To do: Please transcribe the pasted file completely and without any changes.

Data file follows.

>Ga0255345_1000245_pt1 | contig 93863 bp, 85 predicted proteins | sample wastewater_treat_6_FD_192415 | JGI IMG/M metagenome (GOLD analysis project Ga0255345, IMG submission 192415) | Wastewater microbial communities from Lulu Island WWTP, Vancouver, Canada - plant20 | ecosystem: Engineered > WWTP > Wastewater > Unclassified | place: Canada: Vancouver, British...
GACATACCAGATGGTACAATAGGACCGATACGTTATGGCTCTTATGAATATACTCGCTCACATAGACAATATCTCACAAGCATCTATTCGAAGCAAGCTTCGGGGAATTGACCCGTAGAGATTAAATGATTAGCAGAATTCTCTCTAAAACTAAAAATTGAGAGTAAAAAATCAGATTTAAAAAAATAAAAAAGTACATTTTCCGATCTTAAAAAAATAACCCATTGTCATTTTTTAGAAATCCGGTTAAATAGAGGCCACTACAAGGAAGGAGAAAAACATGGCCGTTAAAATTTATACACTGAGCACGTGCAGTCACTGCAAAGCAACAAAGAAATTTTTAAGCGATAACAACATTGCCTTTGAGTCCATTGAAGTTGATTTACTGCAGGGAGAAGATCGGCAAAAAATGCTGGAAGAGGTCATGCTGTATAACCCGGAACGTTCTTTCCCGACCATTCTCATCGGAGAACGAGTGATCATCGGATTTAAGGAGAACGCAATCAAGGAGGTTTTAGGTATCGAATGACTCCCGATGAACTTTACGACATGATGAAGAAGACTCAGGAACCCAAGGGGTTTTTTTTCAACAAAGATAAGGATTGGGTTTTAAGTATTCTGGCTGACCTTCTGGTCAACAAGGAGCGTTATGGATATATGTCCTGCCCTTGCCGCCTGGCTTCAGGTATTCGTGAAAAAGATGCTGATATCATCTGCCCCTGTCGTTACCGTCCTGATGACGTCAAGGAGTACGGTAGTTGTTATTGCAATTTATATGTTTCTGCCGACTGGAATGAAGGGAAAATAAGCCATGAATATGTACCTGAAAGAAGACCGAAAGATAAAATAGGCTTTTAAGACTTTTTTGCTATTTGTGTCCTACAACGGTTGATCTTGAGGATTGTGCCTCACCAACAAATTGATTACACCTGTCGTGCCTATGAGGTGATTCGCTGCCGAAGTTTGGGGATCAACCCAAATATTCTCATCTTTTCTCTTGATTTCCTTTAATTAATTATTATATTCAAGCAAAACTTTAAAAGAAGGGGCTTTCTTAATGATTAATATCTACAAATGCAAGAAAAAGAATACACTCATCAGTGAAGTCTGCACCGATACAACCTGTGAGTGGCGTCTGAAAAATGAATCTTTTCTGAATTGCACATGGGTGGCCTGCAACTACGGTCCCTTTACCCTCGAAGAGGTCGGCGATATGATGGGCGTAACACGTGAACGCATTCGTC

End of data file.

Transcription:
>Ga0255345_1000245_pt1 | contig 93863 bp, 85 predicted proteins | sample wastewater_treat_6_FD_192415 | JGI IMG/M metagenome (GOLD analysis project Ga0255345, IMG submission 192415) | Wastewater microbial communities from Lulu Island WWTP, Vancouver, Canada - plant20 | ecosystem: Engineered > WWTP > Wastewater > Unclassified | place: Canada: Vancouver, British...
GACATACCAGATGGTACAATAGGACCGATACGTTATGGCTCTTATGAATATACTCGCTCACATAGACAATATCTCACAAGCATCTATTCGAAGCAAGCTTCGGGGAATTGACCCGTAGAGATTAAATGATTAGCAGAATTCTCTCTAAAACTAAAAATTGAGAGTAAAAAATCAGATTTAAAAAAATAAAAAAGTACATTTTCCGATCTTAAAAAAATAACCCATTGTCATTTTTTAGAAATCCGGTTAAATAGAGGCCACTACAAGGAAGGAGAAAAACATGGCCGTTAAAATTTATACACTGAGCACGTGCAGTCACTGCAAAGCAACAAAGAAATTTTTAAGCGATAACAACATTGCCTTTGAGTCCATTGAAGTTGATTTACTGCAGGGAGAAGATCGGCAAAAAATGCTGGAAGAGGTCATGCTGTATAACCCGGAACGTTCTTTCCCGACCATTCTCATCGGAGAACGAGTGATCATCGGATTTAAGGAGAACGCAATCAAGGAGGTTTTAGGTATCGAATGACTCCCGATGAACTTTACGACATGATGAAGAAGACTCAGGAACCCAAGGGGTTTTTTTTCAACAAAGATAAGGATTGGGTTTTAAGTATTCTGGCTGACCTTCTGGTCAACAAGGAGCGTTATGGATATATGTCCTGCCCTTGCCGCCTGGCTTCAGGTATTCGTGAAAAAGATGCTGATATCATCTGCCCCTGTCGTTACCGTCCTGATGACGTCAAGGAGTACGGTAGTTGTTATTGCAATTTATATGTTTCTGCCGACTGGAATGAAGGGAAAATAAGCCATGAATATGTACCTGAAAGAAGACCGAAAGATAAAATAGGCTTTTAAGACTTTTTTGCTATTTGTGTCCTACAACGGTTGATCTTGAGGATTGTGCCTCACCAACAAATTGATTACACCTGTCGTGCCTATGAGGTGATTCGCTGCCGAAGTTTGGGGATCAACCCAAATATTCTCATCTTTTCTCTTGATTTCCTTTAATTAATTATTATATTCAAGCAAAACTTTAAAAGAAGGGGCTTTCTTAATGATTAATATCTACAAATGCAAGAAAAAGAATACACTCATCAGTGAAGTCTGCACCGATACAACCTGTGAGTGGCGTCTGAAAAATGAATCTTTTCTGAATTGCACATGGGTGGCCTGCAACTACGGTCCCTTTACCCTCGAAGAGGTCGGCGATATGATGGGCGTAACACGTGAACGCATTCGTC